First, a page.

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Lake Tekapo, New Zealand (Courtesy of Marine Almeras)

National Environmental Provisions

The following overview of national law highlights the role that the Environment has played in Constitutions around the world. There are 193 UN member states, and each of them is member of the UN General Assembly. Each country page displays relevant constitutional passages containing specific references to the Environment and therefore provides a quick snapshot of when the Environment was first introduced in a country's Constitution. For those countries, where the Environment is not addressed in the Constitution, this overview references the introduction of the most appropriate environmental statute(s).

Given the vast and lengthy pieces of environmental statutes and Constitutional provisions enacted over the years by member states, the objective of this site is not to reproduce all pieces of environmental law enacted but to focus on the main piece of environmental law nationally adopted, addressing Constitutions first and then statutes as appropriate. It thus provides a quick overview of the evolution of environmental consciousness worldwide.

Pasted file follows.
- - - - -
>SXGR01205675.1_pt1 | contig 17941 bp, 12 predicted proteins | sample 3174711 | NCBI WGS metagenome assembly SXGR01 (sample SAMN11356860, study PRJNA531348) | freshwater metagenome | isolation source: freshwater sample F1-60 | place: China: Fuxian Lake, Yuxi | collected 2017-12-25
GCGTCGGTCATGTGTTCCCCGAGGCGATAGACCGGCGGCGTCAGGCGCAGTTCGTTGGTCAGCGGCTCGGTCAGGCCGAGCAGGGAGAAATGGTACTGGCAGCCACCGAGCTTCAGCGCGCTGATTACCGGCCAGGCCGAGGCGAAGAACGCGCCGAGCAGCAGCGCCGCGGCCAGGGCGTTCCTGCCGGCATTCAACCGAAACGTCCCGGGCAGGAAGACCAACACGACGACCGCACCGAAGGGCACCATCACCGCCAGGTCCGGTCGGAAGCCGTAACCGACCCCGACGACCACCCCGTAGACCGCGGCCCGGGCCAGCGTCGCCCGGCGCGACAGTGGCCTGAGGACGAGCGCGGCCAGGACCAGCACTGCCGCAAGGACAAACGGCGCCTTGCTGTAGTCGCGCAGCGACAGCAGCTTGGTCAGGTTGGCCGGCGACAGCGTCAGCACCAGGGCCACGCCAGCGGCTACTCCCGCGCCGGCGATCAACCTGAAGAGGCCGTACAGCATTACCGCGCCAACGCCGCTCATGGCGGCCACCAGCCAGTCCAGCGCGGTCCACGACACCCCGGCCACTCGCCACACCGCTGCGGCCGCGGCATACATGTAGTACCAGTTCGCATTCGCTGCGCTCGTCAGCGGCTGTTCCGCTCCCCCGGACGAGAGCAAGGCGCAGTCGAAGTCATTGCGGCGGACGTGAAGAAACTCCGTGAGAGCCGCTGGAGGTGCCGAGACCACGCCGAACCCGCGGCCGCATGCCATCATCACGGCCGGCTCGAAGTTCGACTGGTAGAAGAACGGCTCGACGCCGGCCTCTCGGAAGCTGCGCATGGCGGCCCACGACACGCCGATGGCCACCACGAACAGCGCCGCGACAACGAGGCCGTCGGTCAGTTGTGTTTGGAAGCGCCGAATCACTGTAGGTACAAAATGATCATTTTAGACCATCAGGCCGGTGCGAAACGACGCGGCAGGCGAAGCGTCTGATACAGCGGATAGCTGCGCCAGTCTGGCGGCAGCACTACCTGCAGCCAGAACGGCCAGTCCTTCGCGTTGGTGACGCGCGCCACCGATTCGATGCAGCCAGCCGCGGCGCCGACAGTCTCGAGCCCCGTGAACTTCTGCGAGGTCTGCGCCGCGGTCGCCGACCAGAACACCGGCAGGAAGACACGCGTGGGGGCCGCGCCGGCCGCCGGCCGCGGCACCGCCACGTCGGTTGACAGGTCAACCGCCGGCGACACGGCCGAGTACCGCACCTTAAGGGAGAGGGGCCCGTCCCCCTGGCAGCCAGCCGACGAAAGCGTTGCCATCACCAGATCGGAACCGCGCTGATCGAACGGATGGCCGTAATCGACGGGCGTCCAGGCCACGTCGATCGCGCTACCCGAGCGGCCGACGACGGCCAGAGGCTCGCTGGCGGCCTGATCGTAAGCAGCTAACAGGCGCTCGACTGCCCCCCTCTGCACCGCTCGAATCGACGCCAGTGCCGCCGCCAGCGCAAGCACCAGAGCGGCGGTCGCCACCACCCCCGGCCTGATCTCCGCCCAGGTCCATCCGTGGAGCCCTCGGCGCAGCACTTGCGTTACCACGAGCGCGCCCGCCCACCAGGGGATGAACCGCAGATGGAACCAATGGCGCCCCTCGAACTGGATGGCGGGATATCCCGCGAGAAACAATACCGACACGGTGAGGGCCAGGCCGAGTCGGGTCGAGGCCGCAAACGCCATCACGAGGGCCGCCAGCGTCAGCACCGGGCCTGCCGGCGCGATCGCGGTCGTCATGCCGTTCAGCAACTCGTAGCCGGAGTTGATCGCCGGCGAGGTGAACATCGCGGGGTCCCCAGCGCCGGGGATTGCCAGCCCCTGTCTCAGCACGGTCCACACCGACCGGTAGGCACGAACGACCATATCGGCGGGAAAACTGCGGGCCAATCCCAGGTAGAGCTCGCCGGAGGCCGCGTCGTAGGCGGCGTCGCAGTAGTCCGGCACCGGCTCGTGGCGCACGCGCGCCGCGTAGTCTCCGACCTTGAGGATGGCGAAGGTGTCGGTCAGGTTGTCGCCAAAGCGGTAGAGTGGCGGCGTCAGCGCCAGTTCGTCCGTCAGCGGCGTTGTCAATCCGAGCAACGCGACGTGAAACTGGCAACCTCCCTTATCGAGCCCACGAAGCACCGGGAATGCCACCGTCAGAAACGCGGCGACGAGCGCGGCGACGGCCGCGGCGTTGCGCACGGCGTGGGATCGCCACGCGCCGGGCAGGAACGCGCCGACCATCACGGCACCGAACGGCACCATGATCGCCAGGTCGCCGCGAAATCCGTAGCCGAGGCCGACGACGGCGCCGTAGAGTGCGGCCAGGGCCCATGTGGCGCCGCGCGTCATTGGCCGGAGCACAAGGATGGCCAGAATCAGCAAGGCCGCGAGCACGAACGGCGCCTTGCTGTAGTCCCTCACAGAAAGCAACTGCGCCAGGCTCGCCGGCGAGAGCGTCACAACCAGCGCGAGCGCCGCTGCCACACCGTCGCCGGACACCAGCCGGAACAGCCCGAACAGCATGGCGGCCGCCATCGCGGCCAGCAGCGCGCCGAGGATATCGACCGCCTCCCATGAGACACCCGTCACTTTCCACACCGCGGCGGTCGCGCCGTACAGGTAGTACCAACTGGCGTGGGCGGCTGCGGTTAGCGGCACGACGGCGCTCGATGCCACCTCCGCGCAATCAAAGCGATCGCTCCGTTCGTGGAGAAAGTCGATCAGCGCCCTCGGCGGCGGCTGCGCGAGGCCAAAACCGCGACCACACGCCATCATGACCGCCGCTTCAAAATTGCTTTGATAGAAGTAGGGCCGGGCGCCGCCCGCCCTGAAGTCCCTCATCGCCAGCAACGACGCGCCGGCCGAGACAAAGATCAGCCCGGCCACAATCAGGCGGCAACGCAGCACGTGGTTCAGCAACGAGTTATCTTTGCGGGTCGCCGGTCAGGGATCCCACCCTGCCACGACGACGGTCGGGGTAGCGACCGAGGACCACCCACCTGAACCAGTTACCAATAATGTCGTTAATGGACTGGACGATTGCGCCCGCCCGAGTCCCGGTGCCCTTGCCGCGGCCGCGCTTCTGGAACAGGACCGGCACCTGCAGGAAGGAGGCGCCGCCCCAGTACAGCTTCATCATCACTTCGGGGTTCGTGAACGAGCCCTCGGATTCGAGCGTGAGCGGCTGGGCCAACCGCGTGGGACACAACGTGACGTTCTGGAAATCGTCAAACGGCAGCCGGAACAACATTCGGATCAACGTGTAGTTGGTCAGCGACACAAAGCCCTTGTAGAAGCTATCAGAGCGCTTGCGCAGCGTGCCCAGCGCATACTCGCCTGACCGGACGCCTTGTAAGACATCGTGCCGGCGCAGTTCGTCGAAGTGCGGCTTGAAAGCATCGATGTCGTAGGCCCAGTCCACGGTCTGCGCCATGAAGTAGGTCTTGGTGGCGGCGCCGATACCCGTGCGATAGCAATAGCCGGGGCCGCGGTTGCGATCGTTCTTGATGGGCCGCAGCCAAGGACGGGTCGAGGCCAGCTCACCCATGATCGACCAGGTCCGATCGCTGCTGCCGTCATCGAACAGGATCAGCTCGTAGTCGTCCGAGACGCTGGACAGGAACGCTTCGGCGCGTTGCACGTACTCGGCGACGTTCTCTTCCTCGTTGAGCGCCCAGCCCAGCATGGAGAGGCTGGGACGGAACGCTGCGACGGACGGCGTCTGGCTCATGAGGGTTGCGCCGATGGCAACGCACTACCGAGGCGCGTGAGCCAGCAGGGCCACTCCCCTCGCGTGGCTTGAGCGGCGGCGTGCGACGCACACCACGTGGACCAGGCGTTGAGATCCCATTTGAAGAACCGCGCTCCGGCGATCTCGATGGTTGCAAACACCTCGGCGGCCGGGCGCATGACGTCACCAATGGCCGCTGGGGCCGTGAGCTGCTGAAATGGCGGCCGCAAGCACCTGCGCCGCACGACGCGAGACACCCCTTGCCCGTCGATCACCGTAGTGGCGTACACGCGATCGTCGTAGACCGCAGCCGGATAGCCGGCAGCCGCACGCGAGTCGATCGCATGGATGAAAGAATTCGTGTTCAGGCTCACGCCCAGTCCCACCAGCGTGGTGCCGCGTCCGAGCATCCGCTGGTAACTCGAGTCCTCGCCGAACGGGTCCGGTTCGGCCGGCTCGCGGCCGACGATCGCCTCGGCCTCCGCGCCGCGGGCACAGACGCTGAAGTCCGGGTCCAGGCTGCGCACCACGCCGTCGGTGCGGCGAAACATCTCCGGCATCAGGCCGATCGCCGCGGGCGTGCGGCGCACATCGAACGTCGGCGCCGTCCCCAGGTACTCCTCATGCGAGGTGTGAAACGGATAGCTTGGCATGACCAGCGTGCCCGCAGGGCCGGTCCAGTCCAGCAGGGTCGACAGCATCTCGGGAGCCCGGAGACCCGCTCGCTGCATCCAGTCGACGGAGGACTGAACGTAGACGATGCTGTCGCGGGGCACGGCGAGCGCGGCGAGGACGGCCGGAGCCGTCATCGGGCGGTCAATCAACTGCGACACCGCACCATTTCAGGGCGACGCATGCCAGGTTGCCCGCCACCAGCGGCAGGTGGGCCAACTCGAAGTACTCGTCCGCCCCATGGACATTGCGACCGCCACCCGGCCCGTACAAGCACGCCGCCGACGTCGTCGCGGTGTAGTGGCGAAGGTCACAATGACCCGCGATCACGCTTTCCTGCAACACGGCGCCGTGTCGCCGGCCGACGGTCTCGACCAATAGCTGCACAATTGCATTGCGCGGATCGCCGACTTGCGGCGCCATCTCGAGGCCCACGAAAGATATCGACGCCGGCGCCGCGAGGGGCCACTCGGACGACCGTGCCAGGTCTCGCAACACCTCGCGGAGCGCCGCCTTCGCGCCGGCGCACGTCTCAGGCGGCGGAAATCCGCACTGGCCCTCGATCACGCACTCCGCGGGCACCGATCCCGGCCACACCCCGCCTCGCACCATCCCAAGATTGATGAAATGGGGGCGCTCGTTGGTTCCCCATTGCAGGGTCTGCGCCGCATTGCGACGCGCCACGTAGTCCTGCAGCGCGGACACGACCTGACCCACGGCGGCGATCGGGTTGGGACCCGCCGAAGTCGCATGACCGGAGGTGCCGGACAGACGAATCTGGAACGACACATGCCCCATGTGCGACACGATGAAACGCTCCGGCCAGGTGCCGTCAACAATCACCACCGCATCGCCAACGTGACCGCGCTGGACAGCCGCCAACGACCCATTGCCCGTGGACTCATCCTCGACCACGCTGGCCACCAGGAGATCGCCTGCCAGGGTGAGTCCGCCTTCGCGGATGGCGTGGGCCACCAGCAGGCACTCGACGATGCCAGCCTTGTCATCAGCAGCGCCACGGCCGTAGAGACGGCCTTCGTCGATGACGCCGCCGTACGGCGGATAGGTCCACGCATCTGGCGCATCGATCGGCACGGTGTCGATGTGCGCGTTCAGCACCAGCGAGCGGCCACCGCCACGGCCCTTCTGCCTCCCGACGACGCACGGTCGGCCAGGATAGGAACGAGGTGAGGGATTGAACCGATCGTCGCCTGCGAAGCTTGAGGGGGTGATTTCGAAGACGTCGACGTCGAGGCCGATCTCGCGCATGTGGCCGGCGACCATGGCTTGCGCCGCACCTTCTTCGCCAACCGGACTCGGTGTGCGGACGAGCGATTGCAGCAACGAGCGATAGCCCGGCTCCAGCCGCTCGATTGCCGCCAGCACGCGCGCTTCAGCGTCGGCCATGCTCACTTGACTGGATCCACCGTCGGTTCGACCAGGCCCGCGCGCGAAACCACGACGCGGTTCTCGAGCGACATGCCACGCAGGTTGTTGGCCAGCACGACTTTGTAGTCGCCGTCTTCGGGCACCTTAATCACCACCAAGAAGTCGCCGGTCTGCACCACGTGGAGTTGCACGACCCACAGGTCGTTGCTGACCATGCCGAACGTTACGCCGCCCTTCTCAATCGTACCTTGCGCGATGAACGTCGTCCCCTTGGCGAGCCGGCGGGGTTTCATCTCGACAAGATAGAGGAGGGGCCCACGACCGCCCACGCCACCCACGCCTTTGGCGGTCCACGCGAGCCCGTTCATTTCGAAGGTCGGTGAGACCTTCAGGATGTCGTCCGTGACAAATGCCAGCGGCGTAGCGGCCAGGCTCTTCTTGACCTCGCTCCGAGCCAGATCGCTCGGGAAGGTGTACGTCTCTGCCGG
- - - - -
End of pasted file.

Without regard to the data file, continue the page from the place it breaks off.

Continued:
National official websites as well as legal databases from the UN System, such as the database from the Food and Agricultural Organization's legal office, were significantly consulted and relevant disclaimers have been provided accordingly. Links to official websites containing further pieces of environmental Constitutional provisions and statutes have been provided, whenever possible. In some instances, national websites either lacked updating or information was not officially translated thus creating certain limitations.

It is our hope that, at the dawn of the 21st century, this collective rendering of how the Environment is featured in Constitutions and statutes around the world provides some reflection regarding the legal undertaking that has taken place in the journey towards sustainable development.

In June 2012, on the occasion of the United Nations Conference on Sustainable Development, commonly referred as Rio+20, the outcome document 'The Future We Want", in its paragraph 39 states:

"We recognize that planet Earth and its ecosystems are our home and that "Mother Earth" is a common expression in a number of countries and regions, and we note that some countries recognize the rights of nature in the context of the promotion of sustainable development."

More on Rights of Nature can be accessed here.